The Migration Agency notes that “you can not receive a residence permit for the reason that you want to live with a family member in Sweden before your current permit expires”. So once your valid permit is close to expiration, you can apply for a new sambo permit.

What are the maintenance requirements for a sambo permit?

The maintenance requirements for someone applying for a sambo permit fall on the Swedish partner, who must prove that they are able to support both themselves and their partner for the duration of the permit. This includes both housing and financial requirements.

In terms of residential standards that applicants must meet, they must show that they live in a home of adequate size – for two adult applicants without children, that means at least one room with a kitchen. If rented, the lease must be for at least one year.

The financial requirements are more complicated. The Swedish partner must be able to document a stable income that can support the applicant and themselves – for a sambo couple, the 2022 standard is an income of 8,520 kronor per month. This burden falls on the Swedish partner.

While the Migration Agency’s website does say that you may “fulfil the maintenance requirement (be considered able to support yourself) if you have enough money/taxable assets to support yourself, other persons in your household and the family members who are applying for a residence permit for at least two years”, it is unclear how proof of this would be documented. On a separate page detailing the various documents that can be used to prove that maintenance requirements are met, there is nothing about how to document savings that will be used to support the couple.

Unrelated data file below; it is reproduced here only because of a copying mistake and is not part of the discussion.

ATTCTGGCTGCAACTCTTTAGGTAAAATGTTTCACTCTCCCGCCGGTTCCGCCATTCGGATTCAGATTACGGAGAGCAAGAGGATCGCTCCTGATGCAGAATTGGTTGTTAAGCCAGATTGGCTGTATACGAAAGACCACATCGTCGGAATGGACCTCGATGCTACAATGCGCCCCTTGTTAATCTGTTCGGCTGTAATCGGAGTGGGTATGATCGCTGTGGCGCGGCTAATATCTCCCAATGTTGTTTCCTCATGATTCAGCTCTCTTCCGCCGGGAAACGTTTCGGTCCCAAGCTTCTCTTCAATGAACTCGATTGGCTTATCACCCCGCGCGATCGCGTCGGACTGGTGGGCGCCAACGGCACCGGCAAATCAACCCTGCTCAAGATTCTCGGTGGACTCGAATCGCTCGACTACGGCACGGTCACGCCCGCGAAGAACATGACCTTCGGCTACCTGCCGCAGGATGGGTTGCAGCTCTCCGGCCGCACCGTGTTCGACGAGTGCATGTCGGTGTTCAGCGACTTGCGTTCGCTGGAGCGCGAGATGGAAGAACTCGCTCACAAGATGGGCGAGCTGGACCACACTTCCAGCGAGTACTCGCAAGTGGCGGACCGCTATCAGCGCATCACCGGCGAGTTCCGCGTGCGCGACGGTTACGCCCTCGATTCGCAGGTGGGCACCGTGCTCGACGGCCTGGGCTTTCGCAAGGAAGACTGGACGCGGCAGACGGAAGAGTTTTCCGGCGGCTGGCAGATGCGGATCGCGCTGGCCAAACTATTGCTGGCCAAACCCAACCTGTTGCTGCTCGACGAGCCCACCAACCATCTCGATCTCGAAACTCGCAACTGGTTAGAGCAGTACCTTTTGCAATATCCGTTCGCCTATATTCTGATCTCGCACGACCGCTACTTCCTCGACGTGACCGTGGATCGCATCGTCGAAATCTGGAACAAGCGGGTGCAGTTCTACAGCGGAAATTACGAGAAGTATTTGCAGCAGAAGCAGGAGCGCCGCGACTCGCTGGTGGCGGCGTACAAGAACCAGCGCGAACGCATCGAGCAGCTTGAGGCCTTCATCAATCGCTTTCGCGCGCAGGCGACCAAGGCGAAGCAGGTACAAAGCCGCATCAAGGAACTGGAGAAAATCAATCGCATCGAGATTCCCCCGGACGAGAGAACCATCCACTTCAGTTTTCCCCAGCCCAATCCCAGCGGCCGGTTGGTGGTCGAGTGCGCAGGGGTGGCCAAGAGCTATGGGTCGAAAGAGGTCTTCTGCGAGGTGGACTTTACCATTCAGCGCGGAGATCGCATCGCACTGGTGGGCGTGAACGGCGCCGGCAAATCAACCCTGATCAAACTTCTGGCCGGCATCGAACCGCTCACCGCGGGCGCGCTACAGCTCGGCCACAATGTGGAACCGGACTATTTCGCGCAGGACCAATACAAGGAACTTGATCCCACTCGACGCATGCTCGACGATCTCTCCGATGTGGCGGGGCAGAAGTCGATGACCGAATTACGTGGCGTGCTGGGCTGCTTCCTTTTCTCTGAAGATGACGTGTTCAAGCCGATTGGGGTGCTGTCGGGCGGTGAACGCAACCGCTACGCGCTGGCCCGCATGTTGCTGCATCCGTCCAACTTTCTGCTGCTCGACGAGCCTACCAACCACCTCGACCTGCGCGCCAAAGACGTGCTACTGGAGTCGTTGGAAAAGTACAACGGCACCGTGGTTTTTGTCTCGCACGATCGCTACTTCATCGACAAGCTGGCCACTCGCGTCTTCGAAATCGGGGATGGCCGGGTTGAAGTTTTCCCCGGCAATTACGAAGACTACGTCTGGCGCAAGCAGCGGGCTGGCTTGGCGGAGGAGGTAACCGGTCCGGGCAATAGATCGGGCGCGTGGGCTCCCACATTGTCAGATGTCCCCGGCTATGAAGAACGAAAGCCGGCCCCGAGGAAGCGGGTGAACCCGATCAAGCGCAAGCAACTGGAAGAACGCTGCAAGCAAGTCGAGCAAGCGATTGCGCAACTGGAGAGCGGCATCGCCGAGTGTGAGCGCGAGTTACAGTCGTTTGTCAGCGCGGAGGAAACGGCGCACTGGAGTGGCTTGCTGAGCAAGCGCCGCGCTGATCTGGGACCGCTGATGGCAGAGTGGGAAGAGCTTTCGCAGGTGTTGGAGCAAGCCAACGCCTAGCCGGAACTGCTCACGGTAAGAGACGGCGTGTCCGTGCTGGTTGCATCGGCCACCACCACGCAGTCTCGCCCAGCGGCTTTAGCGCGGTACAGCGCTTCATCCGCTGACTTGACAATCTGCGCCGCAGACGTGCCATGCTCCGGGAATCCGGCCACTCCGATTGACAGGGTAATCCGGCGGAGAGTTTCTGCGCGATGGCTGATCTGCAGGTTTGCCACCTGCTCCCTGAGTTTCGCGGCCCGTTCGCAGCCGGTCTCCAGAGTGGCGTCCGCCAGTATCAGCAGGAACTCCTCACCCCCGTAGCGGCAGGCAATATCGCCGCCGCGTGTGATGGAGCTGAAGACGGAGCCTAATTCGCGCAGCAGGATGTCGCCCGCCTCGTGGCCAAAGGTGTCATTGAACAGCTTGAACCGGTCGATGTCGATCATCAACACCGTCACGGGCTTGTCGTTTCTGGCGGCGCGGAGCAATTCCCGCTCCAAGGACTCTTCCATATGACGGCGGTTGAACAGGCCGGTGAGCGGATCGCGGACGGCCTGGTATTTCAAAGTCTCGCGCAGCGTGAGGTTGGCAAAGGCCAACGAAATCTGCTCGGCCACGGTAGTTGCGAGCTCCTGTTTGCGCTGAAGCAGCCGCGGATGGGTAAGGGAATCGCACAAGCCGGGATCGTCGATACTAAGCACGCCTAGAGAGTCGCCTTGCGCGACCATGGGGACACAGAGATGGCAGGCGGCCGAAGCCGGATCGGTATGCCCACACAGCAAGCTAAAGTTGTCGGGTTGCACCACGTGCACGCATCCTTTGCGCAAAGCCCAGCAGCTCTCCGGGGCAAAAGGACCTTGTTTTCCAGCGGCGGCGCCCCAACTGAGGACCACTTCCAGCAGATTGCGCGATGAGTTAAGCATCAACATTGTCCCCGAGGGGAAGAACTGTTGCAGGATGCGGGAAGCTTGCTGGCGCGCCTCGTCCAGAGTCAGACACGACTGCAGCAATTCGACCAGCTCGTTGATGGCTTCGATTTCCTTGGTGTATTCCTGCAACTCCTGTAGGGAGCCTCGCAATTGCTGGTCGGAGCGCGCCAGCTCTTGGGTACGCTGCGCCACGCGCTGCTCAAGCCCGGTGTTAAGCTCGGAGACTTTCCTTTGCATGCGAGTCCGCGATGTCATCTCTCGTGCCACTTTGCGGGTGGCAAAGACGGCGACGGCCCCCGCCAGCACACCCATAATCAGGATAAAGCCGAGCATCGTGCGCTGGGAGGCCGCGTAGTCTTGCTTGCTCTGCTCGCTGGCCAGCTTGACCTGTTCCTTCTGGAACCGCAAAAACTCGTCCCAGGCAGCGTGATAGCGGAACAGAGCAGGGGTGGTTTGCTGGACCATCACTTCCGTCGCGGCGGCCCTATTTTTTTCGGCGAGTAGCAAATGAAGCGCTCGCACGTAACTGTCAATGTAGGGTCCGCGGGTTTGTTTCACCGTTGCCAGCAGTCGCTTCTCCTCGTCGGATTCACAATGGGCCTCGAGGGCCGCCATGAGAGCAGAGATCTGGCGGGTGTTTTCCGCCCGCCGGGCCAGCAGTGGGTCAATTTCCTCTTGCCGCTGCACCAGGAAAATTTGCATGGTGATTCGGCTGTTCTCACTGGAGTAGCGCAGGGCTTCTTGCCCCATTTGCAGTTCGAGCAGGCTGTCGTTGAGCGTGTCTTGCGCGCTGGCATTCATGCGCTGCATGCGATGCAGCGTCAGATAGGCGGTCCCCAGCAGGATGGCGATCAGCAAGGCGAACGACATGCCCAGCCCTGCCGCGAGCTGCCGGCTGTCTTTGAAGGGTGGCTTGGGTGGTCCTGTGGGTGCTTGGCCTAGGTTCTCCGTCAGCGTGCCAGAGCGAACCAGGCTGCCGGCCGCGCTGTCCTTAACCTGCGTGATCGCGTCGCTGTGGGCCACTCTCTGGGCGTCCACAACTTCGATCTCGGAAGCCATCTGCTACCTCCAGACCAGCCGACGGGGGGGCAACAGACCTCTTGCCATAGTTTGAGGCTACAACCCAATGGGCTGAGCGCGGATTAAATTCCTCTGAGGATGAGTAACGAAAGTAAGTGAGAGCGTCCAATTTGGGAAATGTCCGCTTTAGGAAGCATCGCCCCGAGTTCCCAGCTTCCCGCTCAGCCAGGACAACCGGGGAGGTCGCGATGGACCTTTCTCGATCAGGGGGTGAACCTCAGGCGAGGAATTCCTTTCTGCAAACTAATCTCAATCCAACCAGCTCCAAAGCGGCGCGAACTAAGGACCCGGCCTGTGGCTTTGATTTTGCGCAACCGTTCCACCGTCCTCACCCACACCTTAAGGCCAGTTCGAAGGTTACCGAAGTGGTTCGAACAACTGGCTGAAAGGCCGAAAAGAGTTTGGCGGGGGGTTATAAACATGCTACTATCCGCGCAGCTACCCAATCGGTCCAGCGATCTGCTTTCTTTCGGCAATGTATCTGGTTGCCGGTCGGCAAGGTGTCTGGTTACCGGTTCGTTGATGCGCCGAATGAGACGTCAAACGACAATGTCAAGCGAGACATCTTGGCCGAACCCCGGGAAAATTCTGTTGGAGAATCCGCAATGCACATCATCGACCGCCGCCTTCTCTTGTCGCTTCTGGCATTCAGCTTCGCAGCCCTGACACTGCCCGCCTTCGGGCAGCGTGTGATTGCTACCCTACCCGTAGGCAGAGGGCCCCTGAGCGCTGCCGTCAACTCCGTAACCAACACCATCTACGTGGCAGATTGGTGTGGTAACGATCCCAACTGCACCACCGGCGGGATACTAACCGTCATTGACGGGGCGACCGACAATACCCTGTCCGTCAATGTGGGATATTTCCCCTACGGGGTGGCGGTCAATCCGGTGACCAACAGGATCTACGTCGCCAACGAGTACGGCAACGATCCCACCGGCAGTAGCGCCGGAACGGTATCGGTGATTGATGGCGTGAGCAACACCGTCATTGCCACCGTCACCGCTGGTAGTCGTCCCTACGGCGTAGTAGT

Can you apply on the basis of savings instead of income?

Well, this is unclear. The Migration Agency’s website does suggest that having enough money saved up to support both members of the sambo relationship is an option, but it gives no details on how to document this. It is also unclear whether applying on the basis of savings will disadvantage applicants, with preference given to applicants who can show proof of income from work.

The Local has reached out to an immigration lawyer to answer this question.